UW School of Dentistry

Dr. Philip Walczak named Magnuson Scholar

Philip WalczakDr. Philip Walczak, a first-year PhD candidate in the School of Dentistry’s Department of Oral Health Sciences, has been named the school’s Magnuson Scholar for 2022-23.

Dr. Walczak, who received his DDS from the school in 2021, is enrolled in the school’s DDS-PhD academic track and practices general dentistry at the Community Health Center of Snohomish County in Everett, Wash. He is one of the seven Magnuson Scholars named by the University of Washington this year.

The $34,000 awards, among the largest given by the university, go to at least one student at each of the six Health Sciences schools. (A seventh award was added this year.) Recipients are chosen on the basis of academic performance and potential for research in the health sciences.

“I am extremely grateful for the generous support provided by the Magnuson Scholar Program,” Dr. Walczak said. “I have looked up to the Scholars since I was an undergraduate and I am honored to now be selected as one.”

Dr. Walczak’s PhD project is a study of the role that PiT-2, a phosphate transporter, plays in bone and tooth development. After completing this, he said, he hopes to continue his graduate work in endodontics and devote more study to oral biology and its application in saving teeth.

“My career goal is to increase understanding of biological processes of pulp regeneration, bone formation, and responses to biomaterials, ultimately hoping to translate scientific discoveries into clinical therapies that can benefit patients,” he said.

Dr. Walczak began making his mark in oral health research several years ago as a UW undergraduate. Working in the dental school’s prosthodontics program and the UW Department of Bioengineering, he studied a novel device to test the stability of dental implants. He also worked in the dental school’s Summer Undergraduate Research Fellowship program, leading the pilot study of the first optical device to measure the acidity of dental plaque in humans.

His phosphate transporter studies have already won support from the National Institute of Dental and Craniofacial Research (NIDCR), a division of the National Institutes of Health. NIDCR gave him a Ruth L. Kirchstein National Research Service Award grant to fund his pre-doctoral and PhD investigations.

The Magnuson Scholars program commemorates the late Sen. Warren G. Magnuson of Washington, a leading advocate of biomedical research who played a key role in establishing the National Institutes of Health, Medicare, and Medicaid.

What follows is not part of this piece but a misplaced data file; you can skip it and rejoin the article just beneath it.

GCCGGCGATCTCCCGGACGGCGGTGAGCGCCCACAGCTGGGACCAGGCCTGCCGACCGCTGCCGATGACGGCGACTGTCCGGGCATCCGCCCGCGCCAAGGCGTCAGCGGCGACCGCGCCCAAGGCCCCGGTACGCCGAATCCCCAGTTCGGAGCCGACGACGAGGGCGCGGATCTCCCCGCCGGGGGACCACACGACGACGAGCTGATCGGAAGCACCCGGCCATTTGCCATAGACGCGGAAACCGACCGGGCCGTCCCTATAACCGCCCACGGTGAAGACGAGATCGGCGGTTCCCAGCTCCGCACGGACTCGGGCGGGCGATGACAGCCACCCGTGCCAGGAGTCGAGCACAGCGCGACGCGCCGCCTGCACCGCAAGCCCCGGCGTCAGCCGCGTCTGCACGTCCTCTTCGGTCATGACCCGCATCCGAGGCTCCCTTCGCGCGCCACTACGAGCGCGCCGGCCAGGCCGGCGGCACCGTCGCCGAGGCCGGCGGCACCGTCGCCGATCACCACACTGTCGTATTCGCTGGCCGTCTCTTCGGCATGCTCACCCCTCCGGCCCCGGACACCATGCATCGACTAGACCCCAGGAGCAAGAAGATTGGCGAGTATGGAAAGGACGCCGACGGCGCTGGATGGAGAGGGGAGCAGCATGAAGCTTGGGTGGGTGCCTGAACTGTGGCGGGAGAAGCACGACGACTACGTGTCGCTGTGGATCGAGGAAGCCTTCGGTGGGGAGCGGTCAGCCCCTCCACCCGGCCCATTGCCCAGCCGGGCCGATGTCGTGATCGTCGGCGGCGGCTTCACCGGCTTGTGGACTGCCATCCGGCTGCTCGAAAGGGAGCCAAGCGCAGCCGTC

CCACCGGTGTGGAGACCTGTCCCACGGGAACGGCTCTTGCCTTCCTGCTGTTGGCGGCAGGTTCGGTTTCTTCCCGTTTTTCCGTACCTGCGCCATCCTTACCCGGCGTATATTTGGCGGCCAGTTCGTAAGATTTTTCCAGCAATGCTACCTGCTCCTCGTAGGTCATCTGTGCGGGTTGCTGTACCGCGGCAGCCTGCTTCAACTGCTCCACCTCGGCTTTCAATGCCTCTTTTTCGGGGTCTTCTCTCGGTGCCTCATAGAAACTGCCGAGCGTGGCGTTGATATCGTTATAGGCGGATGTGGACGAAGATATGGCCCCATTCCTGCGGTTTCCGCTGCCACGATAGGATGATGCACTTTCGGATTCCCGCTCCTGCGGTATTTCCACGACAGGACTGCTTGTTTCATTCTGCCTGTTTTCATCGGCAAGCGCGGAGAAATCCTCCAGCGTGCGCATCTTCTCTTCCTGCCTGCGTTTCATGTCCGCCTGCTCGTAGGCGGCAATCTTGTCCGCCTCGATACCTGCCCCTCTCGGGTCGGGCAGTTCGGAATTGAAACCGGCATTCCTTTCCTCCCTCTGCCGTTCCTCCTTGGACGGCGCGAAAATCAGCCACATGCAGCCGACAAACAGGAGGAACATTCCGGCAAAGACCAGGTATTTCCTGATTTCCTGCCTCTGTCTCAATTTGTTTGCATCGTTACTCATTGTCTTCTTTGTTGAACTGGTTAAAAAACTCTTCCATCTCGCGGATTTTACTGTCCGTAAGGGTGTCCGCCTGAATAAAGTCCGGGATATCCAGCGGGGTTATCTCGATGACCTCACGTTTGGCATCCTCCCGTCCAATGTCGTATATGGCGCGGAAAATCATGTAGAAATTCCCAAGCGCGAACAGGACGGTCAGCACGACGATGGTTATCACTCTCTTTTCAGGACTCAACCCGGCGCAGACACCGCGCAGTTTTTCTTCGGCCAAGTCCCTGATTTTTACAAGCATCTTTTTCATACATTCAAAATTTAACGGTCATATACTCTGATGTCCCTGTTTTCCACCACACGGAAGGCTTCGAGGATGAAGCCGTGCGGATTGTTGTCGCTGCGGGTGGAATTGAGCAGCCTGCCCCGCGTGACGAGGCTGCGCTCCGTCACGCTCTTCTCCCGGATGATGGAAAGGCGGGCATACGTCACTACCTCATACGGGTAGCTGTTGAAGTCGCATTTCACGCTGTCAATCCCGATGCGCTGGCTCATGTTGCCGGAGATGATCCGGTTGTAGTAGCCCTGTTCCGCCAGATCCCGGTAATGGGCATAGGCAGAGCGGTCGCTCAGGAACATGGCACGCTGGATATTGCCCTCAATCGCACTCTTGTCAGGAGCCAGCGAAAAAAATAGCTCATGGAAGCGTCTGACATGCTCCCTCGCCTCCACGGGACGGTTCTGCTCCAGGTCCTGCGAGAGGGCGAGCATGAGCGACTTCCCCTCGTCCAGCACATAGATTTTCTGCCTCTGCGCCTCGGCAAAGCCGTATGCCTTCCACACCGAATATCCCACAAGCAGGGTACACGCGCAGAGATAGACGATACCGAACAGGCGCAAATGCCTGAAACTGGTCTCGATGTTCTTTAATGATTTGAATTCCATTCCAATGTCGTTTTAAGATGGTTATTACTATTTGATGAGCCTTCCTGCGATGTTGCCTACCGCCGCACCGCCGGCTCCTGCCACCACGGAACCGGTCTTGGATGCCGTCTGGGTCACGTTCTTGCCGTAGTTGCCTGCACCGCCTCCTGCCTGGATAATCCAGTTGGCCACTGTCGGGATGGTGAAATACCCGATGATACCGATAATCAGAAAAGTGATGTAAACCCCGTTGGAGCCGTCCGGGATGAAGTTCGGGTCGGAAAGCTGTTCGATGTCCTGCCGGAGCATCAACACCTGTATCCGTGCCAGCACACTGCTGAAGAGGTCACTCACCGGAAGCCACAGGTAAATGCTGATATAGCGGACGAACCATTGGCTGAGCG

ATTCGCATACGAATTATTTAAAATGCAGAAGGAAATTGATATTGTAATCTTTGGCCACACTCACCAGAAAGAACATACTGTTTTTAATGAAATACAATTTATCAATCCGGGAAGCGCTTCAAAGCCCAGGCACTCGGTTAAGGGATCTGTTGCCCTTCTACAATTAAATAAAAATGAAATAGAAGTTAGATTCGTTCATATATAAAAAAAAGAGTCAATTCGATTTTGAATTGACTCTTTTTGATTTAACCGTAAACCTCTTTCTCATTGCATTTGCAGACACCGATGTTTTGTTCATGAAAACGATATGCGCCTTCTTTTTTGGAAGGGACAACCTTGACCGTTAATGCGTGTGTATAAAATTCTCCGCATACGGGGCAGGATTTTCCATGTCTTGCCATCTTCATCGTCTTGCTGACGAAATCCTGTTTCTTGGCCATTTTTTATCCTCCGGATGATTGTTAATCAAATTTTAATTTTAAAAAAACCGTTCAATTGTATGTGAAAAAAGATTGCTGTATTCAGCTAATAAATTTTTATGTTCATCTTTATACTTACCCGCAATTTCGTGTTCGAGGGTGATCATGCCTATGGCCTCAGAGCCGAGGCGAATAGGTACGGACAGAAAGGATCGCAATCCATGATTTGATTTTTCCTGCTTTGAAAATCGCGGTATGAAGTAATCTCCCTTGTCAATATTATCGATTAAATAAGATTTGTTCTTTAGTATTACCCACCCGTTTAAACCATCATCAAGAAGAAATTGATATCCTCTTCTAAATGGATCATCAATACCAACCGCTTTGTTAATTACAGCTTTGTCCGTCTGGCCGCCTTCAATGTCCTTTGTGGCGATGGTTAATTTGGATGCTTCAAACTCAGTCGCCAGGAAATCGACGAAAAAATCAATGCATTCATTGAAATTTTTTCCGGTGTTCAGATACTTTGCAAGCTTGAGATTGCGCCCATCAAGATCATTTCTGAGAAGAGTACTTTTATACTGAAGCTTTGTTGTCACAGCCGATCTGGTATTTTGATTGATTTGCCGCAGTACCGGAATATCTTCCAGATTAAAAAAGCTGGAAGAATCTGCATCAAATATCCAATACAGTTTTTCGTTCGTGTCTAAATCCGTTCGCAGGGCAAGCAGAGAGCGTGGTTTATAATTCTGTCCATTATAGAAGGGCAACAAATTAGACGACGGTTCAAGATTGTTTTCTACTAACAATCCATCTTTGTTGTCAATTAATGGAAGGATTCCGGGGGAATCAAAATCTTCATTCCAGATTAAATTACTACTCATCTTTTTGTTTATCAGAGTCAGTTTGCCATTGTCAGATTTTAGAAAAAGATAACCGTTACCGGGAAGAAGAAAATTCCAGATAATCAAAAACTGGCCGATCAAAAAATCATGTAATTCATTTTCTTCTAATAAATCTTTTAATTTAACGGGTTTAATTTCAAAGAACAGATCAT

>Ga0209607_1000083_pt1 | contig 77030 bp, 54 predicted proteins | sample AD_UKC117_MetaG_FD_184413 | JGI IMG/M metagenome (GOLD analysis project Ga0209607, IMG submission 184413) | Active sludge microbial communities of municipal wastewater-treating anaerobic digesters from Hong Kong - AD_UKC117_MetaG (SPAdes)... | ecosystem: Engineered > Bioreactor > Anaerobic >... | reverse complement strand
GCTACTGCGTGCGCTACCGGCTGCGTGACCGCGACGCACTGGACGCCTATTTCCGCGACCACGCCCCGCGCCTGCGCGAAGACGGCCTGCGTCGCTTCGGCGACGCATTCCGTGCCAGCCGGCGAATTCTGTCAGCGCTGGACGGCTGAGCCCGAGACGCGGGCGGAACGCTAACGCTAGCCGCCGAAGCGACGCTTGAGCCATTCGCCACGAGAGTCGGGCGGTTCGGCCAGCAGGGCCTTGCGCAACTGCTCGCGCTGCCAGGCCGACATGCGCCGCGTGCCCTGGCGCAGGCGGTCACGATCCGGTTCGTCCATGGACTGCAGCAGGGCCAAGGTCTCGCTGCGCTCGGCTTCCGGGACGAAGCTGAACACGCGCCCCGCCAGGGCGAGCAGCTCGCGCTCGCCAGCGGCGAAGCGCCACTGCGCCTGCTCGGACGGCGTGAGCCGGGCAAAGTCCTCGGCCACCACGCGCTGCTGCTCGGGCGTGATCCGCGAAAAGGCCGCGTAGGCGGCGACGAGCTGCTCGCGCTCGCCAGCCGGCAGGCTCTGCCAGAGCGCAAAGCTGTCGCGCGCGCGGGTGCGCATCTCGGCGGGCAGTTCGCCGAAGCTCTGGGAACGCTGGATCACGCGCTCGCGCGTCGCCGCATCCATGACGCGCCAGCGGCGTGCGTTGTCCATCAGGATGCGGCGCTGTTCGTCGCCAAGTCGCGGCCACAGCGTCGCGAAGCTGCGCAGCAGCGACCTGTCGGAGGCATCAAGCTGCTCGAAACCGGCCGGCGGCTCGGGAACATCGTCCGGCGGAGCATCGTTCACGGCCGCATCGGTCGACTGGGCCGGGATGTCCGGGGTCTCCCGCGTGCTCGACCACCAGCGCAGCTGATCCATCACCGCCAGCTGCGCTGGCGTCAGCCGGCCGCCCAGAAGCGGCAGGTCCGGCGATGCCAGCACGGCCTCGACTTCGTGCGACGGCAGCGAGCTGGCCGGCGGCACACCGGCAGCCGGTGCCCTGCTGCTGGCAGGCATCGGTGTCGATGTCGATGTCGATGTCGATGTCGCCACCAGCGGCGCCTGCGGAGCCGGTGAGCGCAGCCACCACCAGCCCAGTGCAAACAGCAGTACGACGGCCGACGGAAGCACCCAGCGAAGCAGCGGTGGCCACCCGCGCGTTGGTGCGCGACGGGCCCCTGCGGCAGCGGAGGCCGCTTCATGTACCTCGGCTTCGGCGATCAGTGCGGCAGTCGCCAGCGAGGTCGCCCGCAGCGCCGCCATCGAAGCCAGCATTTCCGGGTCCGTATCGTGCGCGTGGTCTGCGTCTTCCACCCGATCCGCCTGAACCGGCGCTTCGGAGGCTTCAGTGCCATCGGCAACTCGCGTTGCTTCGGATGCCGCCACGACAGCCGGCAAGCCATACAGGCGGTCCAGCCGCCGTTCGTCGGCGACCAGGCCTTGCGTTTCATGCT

Dr. Apichai Yavirach named Magnuson Scholar

Apichai Yavirach, a PhD candidate in the Department of Oral Health Sciences, has been named the School of Dentistry’s 2021-22 Magnuson Scholar selectee. He is one of the six UW Health Sciences recipients of the scholarship, one of the UW’s top academic awards. One student is selected annually from each of the Health Sciences schools: Dentistry, Medicine, Nursing, Pharmacy, Public Health, and Social Work.

Apichai-Yavirach
Dr. Apichai Yavirach won the School of Dentistry’s Research Day graduate student poster competition in 2020.

Dr. Yavirach received a DDS degree from Chiang Mai University in Thailand in 2015, after which he entered the university’s graduate prosthodontics program. At the UW, he has worked in the lab of Dr. Cecilia Giachelli of the Department of Bioengineering, studying bone biology and calcification.

“As a dentist, I’m interested in applying basic sciences research to clinical aspects,” he said. “Therefore, I have been working on the particular disease called medication-related osteonecrosis of the jaw (MRONJ). This is a serious side effect of antiresorptive drugs prescribed to more than 10 million patients all around the world. However, the pathophysiology of MRONJ still remains elusive and there is currently no effective treatment, making this a growing clinical problem. With the engineered cells developed in our lab, I am able to study particular types of cells potentially playing a role in MRONJ. I strongly believe that these studies will give more insights to one of the biggest concerning questions in a dental field.”

Dr. Yavirach, who was a Fulbright Scholar in 2017-19, won the American Association for Dental Research Student Award at the School of Dentistry’s annual Research Day last year and also holds a scholarship in geriatric sciences for dental care from the Thai government. After he obtains his PhD, he plans to return to Thailand and resume teaching at Chiang Mai University. Along with teaching, he plans to continue working as a clinician while he pursues further studies on bone biology.

“I believe in the power of education,” he said. “It can bring people from different backgrounds together. It can translate what we learn from a lab bench to a global scale. Being a Magnuson Scholar supports my belief that together we can move our health sciences field forward.”

The scholarships, which commemorate U.S. Sen. Warren G. Magnuson of Washington, are funded from a $2 million endowment from the Warren G. Magnuson Institute for Biomedical Research and Health Professions Training. The late Sen. Magnuson was a strong supporter of biomedical research and he played key roles in creating Medicare, Medicaid, and the National Institutes of Health. The scholarship recipients are chosen for their academic performance and potential contributions to research in the health sciences.